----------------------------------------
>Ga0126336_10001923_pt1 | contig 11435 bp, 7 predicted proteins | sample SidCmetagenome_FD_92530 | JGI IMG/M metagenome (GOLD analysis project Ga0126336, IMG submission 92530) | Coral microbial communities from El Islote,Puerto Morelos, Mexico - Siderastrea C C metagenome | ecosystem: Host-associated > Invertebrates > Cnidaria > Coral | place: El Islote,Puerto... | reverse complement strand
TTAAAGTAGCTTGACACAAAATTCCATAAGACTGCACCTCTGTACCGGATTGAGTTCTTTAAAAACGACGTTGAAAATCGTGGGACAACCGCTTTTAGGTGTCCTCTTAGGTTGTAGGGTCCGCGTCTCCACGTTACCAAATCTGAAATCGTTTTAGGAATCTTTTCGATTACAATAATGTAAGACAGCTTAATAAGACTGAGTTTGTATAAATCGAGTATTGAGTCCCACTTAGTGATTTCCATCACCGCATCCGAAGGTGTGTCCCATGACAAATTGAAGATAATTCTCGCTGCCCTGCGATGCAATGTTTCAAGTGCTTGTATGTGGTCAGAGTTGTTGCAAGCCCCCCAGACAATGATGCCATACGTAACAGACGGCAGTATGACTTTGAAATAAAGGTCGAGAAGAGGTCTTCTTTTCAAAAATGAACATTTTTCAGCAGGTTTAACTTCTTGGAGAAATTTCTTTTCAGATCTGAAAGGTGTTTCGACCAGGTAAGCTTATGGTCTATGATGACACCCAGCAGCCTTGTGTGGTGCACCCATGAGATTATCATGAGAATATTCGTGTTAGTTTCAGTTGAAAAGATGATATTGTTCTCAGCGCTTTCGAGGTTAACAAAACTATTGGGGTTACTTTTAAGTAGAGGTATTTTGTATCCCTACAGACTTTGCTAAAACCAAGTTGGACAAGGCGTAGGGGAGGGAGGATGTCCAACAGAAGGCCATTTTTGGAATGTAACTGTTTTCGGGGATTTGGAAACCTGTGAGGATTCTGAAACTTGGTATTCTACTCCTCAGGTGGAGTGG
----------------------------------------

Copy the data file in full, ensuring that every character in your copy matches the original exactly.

>Ga0126336_10001923_pt1 | contig 11435 bp, 7 predicted proteins | sample SidCmetagenome_FD_92530 | JGI IMG/M metagenome (GOLD analysis project Ga0126336, IMG submission 92530) | Coral microbial communities from El Islote,Puerto Morelos, Mexico - Siderastrea C C metagenome | ecosystem: Host-associated > Invertebrates > Cnidaria > Coral | place: El Islote,Puerto... | reverse complement strand
TTAAAGTAGCTTGACACAAAATTCCATAAGACTGCACCTCTGTACCGGATTGAGTTCTTTAAAAACGACGTTGAAAATCGTGGGACAACCGCTTTTAGGTGTCCTCTTAGGTTGTAGGGTCCGCGTCTCCACGTTACCAAATCTGAAATCGTTTTAGGAATCTTTTCGATTACAATAATGTAAGACAGCTTAATAAGACTGAGTTTGTATAAATCGAGTATTGAGTCCCACTTAGTGATTTCCATCACCGCATCCGAAGGTGTGTCCCATGACAAATTGAAGATAATTCTCGCTGCCCTGCGATGCAATGTTTCAAGTGCTTGTATGTGGTCAGAGTTGTTGCAAGCCCCCCAGACAATGATGCCATACGTAACAGACGGCAGTATGACTTTGAAATAAAGGTCGAGAAGAGGTCTTCTTTTCAAAAATGAACATTTTTCAGCAGGTTTAACTTCTTGGAGAAATTTCTTTTCAGATCTGAAAGGTGTTTCGACCAGGTAAGCTTATGGTCTATGATGACACCCAGCAGCCTTGTGTGGTGCACCCATGAGATTATCATGAGAATATTCGTGTTAGTTTCAGTTGAAAAGATGATATTGTTCTCAGCGCTTTCGAGGTTAACAAAACTATTGGGGTTACTTTTAAGTAGAGGTATTTTGTATCCCTACAGACTTTGCTAAAACCAAGTTGGACAAGGCGTAGGGGAGGGAGGATGTCCAACAGAAGGCCATTTTTGGAATGTAACTGTTTTCGGGGATTTGGAAACCTGTGAGGATTCTGAAACTTGGTATTCTACTCCTCAGGTGGAGTGG